The silhouette of the Riga Castle on the right bank of the Daugava is a characteristic feature of the Riga skyline, which for centuries has been witness to the power or weakness of the rulers.
Year 1515 is the accepted date for the construction of the Riga Castle: it is this year that concludes the inscriptions under the stone figures of the Madonna and the Master of the Livonian Order Wolter von Plettenberg (1494–1535) above the Castle gate; this same year is also mentioned in written documents about the construction costs. The oldest graphic representations of the completed Castle in views of Riga appear in the years 1589, 1603, and 1612. On the picture of 1612, printed at Nickolaus Mollin's printing house in Riga, the Castle is represented in great detail, complete with an annex on the north side, fortifications, and the gate tower.
To comply with the provisions of the capitulation treaty after the defeat in the battle near Bukulti in 1491 and to recognise the rule of the Master of the Livonian Order and Archbishop of Riga, citizens of Riga had to build a castle in place of the former residence of the Master of the Livonian Order, which they had torn down earlier. During the Livonian War (1558–1583), it was in the Castle of Riga that the self-liquidation act of the Livonian Order was signed in 1561. Even though Riga was included in the Polish–Lithuanian State only in 1581, the Castle became the residence of its local potentates.
During the Polish–Swedish War (1600–1629), the battle with uneven success was fought also over Riga, with the Castle lasting even a couple of weeks longer than the city. The residence of the Governor of Livland and later Governor-General was supplemented with the bulwarks of Horn and Tot and, at the end of the 17th century, the fortifications of the Castle were modernised. During the Great Northern War (1700–1721), capitulation provisions were signed in the Castle in 1710 after a lengthy siege, and in the church of the Castle the knights and clergy swore allegiance to Field-Marshal Boris Sheremetyev.
The Governors-General of Riga and later Livland resided in the Castle. The most important reconstruction work at the Castle took place at the time of Count Georg Braun (1762–1792), Marquis Philip Paulucci (1812–1829), Baron Carl Magnus von der Pahlen (1830–1845), Prince Alexander Suvorov-Rimniksky (1848–1861), and Prince Piotr Bagration (1870–1876). The outer appearance of the medieval building changed, with the number of usable space increasing and residential quarters gradually being filled with various state institutions.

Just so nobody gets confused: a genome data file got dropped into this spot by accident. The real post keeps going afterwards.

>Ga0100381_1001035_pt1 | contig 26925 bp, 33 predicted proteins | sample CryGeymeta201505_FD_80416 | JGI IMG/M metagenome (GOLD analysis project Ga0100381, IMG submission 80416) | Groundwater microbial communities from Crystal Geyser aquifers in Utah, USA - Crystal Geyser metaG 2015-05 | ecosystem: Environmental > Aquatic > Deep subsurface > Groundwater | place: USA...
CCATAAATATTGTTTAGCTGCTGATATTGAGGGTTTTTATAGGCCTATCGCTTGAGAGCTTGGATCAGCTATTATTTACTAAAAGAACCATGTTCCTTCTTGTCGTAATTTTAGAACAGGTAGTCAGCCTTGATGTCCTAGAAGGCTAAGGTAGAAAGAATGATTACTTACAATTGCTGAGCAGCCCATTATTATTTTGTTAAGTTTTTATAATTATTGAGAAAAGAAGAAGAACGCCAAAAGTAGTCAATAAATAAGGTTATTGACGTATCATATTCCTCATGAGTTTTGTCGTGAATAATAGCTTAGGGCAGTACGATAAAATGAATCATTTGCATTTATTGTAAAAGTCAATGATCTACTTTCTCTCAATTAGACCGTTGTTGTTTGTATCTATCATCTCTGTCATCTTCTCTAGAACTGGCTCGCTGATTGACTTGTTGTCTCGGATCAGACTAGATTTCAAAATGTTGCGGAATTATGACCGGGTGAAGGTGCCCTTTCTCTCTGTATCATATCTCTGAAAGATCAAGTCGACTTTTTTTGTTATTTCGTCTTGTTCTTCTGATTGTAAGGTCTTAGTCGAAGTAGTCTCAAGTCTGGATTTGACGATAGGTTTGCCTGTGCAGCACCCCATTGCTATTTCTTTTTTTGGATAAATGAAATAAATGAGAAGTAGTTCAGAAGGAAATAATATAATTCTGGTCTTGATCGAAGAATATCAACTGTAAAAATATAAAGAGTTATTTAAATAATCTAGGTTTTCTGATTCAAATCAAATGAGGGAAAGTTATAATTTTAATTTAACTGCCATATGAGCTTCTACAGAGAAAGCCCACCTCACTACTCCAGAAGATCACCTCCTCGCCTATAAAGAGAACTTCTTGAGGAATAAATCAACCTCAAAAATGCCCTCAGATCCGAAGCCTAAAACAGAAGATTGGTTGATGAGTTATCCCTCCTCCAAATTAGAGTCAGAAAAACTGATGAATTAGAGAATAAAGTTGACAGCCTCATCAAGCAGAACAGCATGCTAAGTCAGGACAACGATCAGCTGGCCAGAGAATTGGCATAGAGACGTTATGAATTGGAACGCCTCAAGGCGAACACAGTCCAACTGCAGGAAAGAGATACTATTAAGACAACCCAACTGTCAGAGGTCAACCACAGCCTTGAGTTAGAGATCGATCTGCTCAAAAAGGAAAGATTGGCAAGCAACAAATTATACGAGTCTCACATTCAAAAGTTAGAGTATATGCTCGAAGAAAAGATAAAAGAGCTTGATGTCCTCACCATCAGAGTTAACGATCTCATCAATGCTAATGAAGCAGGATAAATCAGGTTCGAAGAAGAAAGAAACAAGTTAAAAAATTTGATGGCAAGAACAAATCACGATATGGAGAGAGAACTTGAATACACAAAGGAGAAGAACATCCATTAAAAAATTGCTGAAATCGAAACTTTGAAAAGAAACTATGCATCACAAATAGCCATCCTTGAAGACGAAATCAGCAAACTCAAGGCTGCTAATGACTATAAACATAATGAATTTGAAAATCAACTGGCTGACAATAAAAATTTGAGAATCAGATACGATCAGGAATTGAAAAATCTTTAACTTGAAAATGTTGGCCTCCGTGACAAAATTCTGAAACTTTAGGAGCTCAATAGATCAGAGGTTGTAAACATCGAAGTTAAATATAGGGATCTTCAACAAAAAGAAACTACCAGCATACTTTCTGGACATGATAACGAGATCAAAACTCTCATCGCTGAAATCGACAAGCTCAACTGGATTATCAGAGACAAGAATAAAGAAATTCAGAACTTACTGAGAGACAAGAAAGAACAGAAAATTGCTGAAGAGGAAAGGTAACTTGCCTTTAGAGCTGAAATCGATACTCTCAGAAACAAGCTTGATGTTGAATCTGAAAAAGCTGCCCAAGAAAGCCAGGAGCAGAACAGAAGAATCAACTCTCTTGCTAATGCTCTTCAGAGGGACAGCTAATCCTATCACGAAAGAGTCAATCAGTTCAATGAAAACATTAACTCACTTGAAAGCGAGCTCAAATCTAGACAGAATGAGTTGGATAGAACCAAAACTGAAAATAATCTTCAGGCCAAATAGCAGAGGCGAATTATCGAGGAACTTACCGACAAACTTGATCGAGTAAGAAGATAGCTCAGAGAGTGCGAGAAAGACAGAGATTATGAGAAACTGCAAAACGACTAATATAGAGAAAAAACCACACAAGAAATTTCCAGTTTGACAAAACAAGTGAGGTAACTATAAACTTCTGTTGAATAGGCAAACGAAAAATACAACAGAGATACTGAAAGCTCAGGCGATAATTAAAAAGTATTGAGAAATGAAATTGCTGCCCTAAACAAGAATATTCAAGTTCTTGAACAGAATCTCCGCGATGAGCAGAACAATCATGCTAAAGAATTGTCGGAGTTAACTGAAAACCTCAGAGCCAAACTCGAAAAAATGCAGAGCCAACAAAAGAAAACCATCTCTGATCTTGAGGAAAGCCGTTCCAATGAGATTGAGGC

During World War I, the residents of the Castle changed several times, and only after the armistice of Strazdumuiža (3 July 1919) the Latvian flag began to be flown from the tower of the Castle. The Prime Minister and the State Chancellery moved into the Castle, but in 1922 it became the residence of the President of Latvia.
During the occupation period, the dankness of the walls and other inconveniences made the soviet administration look for other solutions, and some of the Castle space was turned over to the pioneer organisation, whereas the rest of it housed several museums.
The towers of the Riga Castle are also important as the location where the red-white-red flag was raised during the period of regaining independence. If the flag of the President is flown, it means that the President is in the Castle, for, in the summer of 1995, it once again became the residence of the President. An important symbol of Latvia, the Riga Castle is marking its 500th anniversary with a fresh coat of paint and a silver collector coin dedicated to it by Latvijas Banka.